Meaningless, misleading, and incomplete SL statistics

23 May

Don’t say I didn’t warn you!  Out of curiosity, I did a little dive into some data I’ve collected recently. The stats below are from 3137 Second Life avatars that I saw online in public spaces this month. Those spaces ranged from educational spots, infohubs, sandboxes, and welcome areas to night clubs, roleplay areas, stores, beaches, XXX regions, and casinos. There are definitely a few bots and griefers (one sandbox I visited was a mess) in the set.

I expected I would see a spike of very young avatars and then a pretty straight decline over time with tiny tail. That’s not precisely the case.


For comparison, here is Tateru Nino’s all time sign-up chart reflecting June 2005 – May 2014:


Gap and drop correctly reflect data as published, per Tateru Nino

So, does this give any insight we didn’t have previously?  I think we’ve all speculated that there is a high burn rate on new avatars: either new members drop out quickly or these are avatars created for less-than-honorable intentions that end up banned or abandoned. 213 avatars in my set — about 40% of the “12 month and less” group and 6.8% overall — were actually under 1 month old. When I’ve finished collecting data, I’ll have to correct for any skew if I have a disproportionate number found in areas specifically intended for newbies, but at this time, I don’t think I do.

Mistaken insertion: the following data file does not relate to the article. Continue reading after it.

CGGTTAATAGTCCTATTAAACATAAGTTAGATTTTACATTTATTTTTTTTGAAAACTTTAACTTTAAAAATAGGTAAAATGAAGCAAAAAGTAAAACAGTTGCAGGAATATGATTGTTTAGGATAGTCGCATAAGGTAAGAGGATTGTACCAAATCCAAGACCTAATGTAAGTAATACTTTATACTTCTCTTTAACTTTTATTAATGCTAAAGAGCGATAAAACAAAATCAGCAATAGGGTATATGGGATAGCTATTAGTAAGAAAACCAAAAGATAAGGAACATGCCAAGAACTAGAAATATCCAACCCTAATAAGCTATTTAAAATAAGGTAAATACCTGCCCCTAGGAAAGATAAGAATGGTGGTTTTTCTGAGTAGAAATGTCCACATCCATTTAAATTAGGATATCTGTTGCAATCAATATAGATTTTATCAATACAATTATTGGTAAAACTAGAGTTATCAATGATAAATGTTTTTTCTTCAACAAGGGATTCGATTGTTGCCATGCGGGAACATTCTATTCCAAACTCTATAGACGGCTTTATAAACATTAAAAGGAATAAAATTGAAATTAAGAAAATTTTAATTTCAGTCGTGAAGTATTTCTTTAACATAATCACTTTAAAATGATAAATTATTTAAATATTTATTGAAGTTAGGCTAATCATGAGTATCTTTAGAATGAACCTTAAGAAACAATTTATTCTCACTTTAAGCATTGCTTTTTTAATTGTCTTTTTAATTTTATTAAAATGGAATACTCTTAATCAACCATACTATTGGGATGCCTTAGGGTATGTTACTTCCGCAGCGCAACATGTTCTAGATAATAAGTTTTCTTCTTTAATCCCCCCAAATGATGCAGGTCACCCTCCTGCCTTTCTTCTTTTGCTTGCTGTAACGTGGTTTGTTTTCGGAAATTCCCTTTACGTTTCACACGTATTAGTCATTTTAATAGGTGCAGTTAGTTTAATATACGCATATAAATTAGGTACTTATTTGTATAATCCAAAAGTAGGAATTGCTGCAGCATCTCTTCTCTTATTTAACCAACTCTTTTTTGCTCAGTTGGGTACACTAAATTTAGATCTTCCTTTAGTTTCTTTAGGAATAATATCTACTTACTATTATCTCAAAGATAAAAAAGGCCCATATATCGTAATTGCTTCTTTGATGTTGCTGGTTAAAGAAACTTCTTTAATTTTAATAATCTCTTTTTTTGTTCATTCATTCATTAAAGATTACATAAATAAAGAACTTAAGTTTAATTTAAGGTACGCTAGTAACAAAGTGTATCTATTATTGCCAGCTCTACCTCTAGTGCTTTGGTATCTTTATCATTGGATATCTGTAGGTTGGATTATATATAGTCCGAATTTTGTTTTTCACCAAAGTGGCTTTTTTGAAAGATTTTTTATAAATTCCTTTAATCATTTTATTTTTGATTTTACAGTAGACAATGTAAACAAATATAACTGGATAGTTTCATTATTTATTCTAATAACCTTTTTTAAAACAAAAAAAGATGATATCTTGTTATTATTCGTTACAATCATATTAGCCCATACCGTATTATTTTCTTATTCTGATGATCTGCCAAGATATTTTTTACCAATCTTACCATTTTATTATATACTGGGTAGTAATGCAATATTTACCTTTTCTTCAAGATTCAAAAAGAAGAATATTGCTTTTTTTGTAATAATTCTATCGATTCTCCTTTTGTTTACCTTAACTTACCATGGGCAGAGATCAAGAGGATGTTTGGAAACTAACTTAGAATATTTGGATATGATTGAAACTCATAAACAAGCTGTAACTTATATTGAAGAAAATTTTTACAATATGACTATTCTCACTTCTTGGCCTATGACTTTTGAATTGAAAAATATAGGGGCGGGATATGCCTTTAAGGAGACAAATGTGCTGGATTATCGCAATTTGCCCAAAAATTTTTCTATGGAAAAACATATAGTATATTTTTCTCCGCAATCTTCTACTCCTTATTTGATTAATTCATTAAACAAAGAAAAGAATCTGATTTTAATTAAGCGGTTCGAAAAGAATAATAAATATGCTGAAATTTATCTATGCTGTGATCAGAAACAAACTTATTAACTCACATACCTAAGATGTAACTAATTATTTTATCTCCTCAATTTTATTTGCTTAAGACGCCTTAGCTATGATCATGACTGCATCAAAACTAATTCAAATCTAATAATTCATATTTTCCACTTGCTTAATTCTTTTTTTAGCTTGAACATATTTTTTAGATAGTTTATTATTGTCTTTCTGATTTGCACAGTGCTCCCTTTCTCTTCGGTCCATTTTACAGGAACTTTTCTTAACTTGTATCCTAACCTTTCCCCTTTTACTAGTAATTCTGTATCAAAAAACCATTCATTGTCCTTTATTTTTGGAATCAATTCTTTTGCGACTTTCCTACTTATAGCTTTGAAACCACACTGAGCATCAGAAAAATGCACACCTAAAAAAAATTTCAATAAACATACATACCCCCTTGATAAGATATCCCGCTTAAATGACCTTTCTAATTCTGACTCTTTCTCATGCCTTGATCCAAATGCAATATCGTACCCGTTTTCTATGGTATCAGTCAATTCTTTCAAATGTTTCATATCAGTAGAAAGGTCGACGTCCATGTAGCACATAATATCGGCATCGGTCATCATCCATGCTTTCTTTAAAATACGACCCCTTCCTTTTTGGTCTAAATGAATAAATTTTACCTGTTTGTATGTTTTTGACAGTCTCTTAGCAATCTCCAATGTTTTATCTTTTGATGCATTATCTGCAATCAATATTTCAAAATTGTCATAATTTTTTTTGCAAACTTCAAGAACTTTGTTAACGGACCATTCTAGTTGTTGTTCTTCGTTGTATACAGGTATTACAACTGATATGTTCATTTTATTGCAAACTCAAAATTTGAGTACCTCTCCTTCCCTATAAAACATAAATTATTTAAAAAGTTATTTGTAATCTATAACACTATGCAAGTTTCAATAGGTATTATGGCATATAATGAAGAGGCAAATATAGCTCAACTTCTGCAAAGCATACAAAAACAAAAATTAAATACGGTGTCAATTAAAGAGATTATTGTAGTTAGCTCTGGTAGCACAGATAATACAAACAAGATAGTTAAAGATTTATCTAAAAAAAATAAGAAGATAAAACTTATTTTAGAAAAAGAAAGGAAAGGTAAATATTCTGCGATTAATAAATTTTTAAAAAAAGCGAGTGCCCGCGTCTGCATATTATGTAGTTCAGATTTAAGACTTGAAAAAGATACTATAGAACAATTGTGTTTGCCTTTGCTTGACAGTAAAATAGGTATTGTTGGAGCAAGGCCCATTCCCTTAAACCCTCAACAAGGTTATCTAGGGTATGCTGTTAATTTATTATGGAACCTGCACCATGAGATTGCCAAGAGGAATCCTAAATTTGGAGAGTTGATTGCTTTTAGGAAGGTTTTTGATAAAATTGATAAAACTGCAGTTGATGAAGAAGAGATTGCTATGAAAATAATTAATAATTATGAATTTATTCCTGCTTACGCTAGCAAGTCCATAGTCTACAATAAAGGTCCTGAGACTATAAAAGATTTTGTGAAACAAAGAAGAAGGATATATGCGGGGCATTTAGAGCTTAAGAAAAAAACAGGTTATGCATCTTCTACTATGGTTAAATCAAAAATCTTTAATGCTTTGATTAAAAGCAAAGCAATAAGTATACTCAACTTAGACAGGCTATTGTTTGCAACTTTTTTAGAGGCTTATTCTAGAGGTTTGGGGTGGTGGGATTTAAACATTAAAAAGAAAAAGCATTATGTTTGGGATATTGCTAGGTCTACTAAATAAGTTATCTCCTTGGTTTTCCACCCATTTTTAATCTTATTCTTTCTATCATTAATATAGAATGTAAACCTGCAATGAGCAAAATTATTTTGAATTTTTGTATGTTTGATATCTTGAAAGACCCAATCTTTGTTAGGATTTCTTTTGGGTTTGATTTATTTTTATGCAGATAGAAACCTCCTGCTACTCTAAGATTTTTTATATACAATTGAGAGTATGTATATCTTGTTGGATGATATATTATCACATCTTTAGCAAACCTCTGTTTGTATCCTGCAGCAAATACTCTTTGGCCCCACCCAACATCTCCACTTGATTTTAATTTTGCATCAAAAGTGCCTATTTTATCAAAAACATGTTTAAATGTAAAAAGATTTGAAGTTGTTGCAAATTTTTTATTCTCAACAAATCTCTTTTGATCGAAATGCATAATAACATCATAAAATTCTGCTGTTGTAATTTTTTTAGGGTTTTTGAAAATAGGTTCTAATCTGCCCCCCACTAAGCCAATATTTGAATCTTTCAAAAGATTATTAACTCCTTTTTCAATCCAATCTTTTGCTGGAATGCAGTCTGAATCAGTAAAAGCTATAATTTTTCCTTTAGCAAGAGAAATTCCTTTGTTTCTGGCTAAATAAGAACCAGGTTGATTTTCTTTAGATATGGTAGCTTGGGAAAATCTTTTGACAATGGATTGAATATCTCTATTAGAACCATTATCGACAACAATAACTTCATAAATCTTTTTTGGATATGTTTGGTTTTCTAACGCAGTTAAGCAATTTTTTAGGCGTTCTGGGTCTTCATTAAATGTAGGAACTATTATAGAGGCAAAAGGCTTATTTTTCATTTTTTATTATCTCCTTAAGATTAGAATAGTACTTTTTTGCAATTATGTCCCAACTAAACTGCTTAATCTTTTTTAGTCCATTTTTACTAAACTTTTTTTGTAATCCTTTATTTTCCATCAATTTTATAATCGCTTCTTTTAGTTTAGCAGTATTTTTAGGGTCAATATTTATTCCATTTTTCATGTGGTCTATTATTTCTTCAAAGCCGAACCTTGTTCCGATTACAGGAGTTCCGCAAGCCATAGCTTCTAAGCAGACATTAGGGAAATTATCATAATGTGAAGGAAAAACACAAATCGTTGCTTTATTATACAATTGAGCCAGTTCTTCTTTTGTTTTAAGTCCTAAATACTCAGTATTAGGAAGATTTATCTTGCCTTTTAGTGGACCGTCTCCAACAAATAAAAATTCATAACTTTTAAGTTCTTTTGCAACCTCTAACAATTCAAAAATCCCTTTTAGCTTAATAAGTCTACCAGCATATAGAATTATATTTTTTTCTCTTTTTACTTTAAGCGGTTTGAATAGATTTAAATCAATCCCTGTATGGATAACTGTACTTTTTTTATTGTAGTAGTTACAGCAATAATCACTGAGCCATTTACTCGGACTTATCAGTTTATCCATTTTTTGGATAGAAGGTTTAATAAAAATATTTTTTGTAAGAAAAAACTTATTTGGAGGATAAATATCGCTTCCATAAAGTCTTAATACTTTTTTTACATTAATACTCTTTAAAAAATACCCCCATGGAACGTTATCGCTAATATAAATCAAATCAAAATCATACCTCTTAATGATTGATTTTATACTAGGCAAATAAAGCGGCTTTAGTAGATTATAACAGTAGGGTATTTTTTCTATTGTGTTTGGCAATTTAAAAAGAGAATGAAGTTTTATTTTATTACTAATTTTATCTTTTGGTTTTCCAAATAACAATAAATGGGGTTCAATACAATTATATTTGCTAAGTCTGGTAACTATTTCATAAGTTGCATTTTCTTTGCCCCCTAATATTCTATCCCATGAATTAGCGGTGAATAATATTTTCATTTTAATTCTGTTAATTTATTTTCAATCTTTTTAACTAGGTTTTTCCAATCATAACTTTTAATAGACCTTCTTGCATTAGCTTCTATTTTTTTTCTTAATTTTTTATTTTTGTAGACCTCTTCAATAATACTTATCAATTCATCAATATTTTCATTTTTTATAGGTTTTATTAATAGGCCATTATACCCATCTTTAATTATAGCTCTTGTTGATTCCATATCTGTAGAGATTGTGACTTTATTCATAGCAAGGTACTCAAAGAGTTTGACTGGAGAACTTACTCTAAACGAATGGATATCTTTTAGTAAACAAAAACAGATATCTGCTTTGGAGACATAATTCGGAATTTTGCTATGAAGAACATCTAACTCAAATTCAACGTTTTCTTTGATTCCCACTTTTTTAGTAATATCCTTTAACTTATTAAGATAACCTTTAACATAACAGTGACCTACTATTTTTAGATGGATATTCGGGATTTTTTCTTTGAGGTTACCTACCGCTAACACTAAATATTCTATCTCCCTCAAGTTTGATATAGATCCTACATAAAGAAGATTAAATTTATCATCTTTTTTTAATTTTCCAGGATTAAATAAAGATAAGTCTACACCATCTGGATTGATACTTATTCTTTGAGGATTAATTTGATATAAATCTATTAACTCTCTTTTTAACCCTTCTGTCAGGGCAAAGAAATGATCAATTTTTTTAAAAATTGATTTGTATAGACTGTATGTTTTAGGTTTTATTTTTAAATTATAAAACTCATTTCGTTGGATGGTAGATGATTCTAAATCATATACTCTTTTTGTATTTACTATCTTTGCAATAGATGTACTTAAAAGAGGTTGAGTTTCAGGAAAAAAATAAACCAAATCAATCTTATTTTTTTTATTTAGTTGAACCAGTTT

The rest of the chart could be seen as a retention hump in the 60 month old range or a trough in the 36-48 month group. Looking at the data by calendar year, there is a noticeable dip for 2011: the number of avatars seen that were born in 2010, ’11, and ’12 respectively were 395, 289, and 391.  Hmm.  My primary avatar was born in 2010 but it wasn’t because of any particular promotion or push; I created her to replace an avatar that didn’t fit me anymore. (In this set, there were only 17 avatars that entered SL before I did. I’m old. Turn down that noise and get off my lawn!)

As I warned, these are meaningless, misleading and incomplete. I simply couldn’t resist the lure of some early data crunching.

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Posted by on May 23, 2014 in Research, Usage Patterns


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